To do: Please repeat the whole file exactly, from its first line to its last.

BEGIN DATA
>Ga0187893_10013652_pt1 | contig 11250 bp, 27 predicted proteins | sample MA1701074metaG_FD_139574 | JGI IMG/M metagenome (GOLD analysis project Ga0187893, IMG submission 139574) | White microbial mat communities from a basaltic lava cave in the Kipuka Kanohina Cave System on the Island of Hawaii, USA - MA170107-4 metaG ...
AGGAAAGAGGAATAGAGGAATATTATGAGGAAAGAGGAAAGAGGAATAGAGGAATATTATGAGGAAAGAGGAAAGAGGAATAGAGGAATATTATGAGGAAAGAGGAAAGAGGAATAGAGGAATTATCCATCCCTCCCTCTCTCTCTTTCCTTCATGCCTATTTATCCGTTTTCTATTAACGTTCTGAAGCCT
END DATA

>Ga0187893_10013652_pt1 | contig 11250 bp, 27 predicted proteins | sample MA1701074metaG_FD_139574 | JGI IMG/M metagenome (GOLD analysis project Ga0187893, IMG submission 139574) | White microbial mat communities from a basaltic lava cave in the Kipuka Kanohina Cave System on the Island of Hawaii, USA - MA170107-4 metaG ...
AGGAAAGAGGAATAGAGGAATATTATGAGGAAAGAGGAAAGAGGAATAGAGGAATATTATGAGGAAAGAGGAAAGAGGAATAGAGGAATATTATGAGGAAAGAGGAAAGAGGAATAGAGGAATTATCCATCCCTCCCTCTCTCTCTTTCCTTCATGCCTATTTATCCGTTTTCTATTAACGTTCTGAAGCCT